“Imagine where you will be and it will be so”. That was how Maximus comforted his troops before battle. If you imagine yourself in Rome during the days of the Gladiator then Ridley Scott makes it very easy to do. Russell Crowe plays the role of a lifetime as Maximus. I have often heard film lovers state that they don?t make classics anymore. Whether Gladiator is the exception that proves the rule or proof against the rule is uncertain. What is sure is that Gladiator will become a true classic. What did I do on my summer vacation? Ridley Scott took me to Rome.
Maximus (Russell Crowe) is Rome greatest general and surrogate son to Marcus Aurelius, Caesar of the Roman Empire. Marcus wants Maximus to be his successor and turn Rome over to its people. Commodus, Son of Marcus, has other plans. He murders his father and when Maximus won?t pledge his loyalty orders that he be executed. Maximus escapes.
Nearly dead from the journey Maximus discovers his family slaughtered. He is found and sold into slavery. Former gladiator Proximo (Oliver Reed) trains him to be a gladiator. With the same skills and presence he once used to defend Rome he now wins the hearts of the people of the arena. Maximus uses this to bring him to Rome and a chance to avenge his family with Commodus.
With the help of Lucilla, sister to Commodus, and a former lover, Maximus conspires for the fall of his enemy. Unable to compete with Maximus in the hearts of his people Commodus agrees to fight Maximus in the Coliseum after striking him with a poison dagger. Of course, Maximus has his revenge before joining his family in the afterlife.
Gladiator has both a Dolby Digital 5.1 and a DTS track. Both are exemplary. Hans Zimmer?s haunting score has never sounded better, not even on the Soundtrack?s CD release. Just close your eyes and let the vocalizations take you away.
You will find the DTS track is mastered higher and at times brighter. This is particularly true during the opening battle scene. The dialogue is strong and well centered, easy to distinguish even at low levels. The DVD makes excellent use of ambient sounds.
Seldom have I seen a film where color reproduction was as important as it is in Gladiator. Scott relies heavily on subtle color tints (blue in the opening battle) and shadows (Commodus? chambers) to bring out such emotion and tone. A bad transfer, untrue to these artistic flairs could easily ruin this film. I am happy to report that the transfer is as close to flawless as is possible. Gladiator is presented in its original 2.35:1 aspect ration. This disc effectively shows off the anamorphic widescreen format in all of its glory. I was especially pleased at the blacks and shadow detail.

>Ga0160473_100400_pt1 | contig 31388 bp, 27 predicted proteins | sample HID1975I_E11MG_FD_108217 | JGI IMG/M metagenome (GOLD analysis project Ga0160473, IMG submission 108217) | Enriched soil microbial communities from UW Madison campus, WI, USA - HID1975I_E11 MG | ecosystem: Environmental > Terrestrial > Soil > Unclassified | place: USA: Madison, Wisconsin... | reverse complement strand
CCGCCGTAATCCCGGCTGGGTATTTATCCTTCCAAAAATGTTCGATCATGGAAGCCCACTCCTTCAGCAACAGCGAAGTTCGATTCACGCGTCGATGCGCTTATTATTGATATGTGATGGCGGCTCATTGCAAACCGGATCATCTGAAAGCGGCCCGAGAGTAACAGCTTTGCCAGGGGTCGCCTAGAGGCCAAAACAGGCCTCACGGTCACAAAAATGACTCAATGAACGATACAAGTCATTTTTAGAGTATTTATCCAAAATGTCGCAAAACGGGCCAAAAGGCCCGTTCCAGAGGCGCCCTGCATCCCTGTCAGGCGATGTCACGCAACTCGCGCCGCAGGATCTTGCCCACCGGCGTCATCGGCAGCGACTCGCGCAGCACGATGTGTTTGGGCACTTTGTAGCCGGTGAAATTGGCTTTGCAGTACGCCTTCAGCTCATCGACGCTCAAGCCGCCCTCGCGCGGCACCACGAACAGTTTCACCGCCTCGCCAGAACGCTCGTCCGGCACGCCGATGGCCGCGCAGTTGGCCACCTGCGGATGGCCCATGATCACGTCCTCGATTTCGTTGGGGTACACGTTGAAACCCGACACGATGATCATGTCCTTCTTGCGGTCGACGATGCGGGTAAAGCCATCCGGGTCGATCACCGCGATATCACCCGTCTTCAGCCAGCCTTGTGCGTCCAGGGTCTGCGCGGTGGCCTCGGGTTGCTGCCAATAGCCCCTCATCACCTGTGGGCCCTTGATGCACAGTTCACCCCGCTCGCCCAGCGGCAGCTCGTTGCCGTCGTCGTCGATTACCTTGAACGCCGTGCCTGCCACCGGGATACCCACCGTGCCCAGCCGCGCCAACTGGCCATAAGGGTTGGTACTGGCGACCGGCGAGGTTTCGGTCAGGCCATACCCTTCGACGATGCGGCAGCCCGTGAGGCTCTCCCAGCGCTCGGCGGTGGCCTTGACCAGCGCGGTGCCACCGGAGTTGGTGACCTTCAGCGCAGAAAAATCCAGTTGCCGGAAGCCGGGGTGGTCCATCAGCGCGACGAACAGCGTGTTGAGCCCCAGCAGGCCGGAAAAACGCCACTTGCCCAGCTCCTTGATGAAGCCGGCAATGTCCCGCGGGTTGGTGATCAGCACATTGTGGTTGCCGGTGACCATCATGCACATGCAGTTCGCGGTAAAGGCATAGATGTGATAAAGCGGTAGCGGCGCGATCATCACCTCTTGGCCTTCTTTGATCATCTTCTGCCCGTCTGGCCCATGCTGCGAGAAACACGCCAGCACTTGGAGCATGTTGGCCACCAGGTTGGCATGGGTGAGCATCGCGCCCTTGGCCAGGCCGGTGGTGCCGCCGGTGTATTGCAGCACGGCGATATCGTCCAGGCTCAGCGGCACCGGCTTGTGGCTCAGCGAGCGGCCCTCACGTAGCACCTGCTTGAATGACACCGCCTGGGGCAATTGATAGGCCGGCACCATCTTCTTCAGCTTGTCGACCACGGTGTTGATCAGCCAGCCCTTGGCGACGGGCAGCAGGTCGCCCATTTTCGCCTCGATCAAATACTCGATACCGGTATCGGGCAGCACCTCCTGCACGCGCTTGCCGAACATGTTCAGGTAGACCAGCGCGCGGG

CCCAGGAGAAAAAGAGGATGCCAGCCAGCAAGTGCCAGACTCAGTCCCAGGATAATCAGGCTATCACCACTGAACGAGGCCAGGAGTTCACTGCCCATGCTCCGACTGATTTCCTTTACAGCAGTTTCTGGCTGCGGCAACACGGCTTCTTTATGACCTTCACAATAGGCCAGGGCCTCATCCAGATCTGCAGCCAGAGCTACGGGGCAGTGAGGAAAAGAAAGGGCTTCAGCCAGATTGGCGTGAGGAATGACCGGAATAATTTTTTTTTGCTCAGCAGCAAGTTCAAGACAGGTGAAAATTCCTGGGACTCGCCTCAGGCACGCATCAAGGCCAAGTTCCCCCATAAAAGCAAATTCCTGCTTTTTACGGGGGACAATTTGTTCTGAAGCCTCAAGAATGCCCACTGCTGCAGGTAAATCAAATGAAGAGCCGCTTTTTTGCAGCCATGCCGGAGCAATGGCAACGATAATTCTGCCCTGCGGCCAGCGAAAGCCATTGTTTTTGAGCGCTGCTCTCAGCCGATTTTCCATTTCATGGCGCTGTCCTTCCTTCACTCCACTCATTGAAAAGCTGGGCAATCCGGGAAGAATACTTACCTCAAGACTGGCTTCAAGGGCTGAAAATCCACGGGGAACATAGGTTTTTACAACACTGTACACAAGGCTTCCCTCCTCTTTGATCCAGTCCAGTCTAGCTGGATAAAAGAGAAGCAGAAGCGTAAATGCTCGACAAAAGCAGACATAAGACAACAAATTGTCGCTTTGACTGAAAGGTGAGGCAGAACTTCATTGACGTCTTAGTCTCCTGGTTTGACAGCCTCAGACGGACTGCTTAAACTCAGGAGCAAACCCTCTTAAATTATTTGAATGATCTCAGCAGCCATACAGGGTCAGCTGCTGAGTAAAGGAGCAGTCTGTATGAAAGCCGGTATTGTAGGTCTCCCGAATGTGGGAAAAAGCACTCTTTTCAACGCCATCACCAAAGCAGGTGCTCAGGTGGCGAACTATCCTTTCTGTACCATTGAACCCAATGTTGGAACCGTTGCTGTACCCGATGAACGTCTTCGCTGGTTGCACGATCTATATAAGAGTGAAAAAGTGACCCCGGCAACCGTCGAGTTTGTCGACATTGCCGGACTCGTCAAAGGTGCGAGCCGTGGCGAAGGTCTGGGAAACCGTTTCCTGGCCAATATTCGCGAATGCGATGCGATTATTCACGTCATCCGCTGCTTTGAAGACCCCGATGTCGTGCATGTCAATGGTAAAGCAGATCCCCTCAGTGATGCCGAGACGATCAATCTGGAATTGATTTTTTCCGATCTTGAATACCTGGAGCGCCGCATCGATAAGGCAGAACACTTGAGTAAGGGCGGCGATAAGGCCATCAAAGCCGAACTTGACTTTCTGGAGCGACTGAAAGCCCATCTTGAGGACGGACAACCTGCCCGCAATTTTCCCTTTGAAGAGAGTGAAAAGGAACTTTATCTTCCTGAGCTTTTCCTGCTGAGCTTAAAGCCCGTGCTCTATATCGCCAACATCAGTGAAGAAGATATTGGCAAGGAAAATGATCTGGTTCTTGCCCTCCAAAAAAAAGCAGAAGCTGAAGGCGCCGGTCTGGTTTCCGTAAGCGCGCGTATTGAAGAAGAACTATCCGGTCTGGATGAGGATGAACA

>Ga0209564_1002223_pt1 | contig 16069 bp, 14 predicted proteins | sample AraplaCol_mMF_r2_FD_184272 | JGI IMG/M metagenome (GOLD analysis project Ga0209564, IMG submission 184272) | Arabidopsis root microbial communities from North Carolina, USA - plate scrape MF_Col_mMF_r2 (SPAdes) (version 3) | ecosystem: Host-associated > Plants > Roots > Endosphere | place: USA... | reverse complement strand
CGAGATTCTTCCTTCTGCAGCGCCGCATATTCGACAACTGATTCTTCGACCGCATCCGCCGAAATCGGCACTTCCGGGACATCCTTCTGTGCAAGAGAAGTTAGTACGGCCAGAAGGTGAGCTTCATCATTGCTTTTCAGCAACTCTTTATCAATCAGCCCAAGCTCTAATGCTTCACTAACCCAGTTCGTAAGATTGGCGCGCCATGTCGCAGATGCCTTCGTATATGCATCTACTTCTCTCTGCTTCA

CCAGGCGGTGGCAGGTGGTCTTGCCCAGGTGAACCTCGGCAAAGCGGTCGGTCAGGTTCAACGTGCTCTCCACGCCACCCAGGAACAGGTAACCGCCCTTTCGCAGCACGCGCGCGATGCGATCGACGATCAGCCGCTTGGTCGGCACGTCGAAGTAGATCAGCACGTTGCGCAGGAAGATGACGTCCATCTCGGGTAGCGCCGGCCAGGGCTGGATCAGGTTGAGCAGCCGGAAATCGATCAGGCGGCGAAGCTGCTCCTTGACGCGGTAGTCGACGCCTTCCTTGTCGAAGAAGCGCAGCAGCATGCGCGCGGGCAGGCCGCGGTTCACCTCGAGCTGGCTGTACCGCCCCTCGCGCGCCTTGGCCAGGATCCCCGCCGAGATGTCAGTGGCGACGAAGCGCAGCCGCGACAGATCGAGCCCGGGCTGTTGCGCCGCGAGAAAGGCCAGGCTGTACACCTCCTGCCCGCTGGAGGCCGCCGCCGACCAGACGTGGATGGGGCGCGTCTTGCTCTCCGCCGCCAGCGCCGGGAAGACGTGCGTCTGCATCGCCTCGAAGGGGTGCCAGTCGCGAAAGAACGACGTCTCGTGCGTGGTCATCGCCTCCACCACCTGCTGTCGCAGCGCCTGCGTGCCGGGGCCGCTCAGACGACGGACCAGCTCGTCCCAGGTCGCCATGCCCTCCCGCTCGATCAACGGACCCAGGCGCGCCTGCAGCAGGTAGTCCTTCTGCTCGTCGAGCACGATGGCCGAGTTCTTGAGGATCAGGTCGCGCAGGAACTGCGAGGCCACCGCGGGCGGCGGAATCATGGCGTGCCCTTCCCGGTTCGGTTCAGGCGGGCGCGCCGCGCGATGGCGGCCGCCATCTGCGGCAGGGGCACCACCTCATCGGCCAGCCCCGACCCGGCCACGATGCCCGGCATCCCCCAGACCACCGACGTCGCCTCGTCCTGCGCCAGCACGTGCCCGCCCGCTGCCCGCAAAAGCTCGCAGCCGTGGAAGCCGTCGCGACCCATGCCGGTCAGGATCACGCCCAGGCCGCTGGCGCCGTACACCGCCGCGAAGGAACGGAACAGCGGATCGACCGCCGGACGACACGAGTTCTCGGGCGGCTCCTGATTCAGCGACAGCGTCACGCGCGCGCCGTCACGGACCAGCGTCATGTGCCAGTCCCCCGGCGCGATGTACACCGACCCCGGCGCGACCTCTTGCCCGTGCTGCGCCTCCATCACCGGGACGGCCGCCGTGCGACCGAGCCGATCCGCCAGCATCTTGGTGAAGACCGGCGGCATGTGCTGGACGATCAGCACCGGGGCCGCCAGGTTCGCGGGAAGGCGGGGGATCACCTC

Gladiator is a 2 disc collection. The first disc contains the film and the obligatory commentary track. This track features Ridley Scott (director), John Mathison (Photography), and Pietro Salia (editor). Unlike most commentary tracks this one is very topic specific and deals mostly with the production rather than what is happening on screen. The film student will appreciate the insights on sets, photography, and other production details.
On disc 2 you will find the best of the features:
My favorite is the deleted scenes. There are 11 in all. Each comes with a text description placing the scene in the proper context of the finished film. For a real treat click on the ?treasure chest? at the end of the list. You will see a 7 ? 8 minute montage of cuts and edits set to the best of Zimmer?s score. This feature is so cool I often use it to demo my theatre to new guests.
There is a behind the scenes featurette that has some good footage and interaction with members of the cast and crew. There is a journal written by the young boy in the film, storyboards and production stills, pieces on the real age of gladiators, and an extensive bio section for cast and crew. Another nice feature is a talk with Hans Zimmer on his wonderful score.
Gladiator works for me on so many levels that it would have been easy for me to be disappointed by the DVD treatment. I was not at all. The film is also notable as the last for veteran actor Oliver Reed. I best remember Reed as the werewolf in Hammer?s ?Curse of The Werewolf?. At one point in the film Maximus states: ?What we do in life echoes in eternity.? If that?s true then Reed is still giving memorable performances somewhere.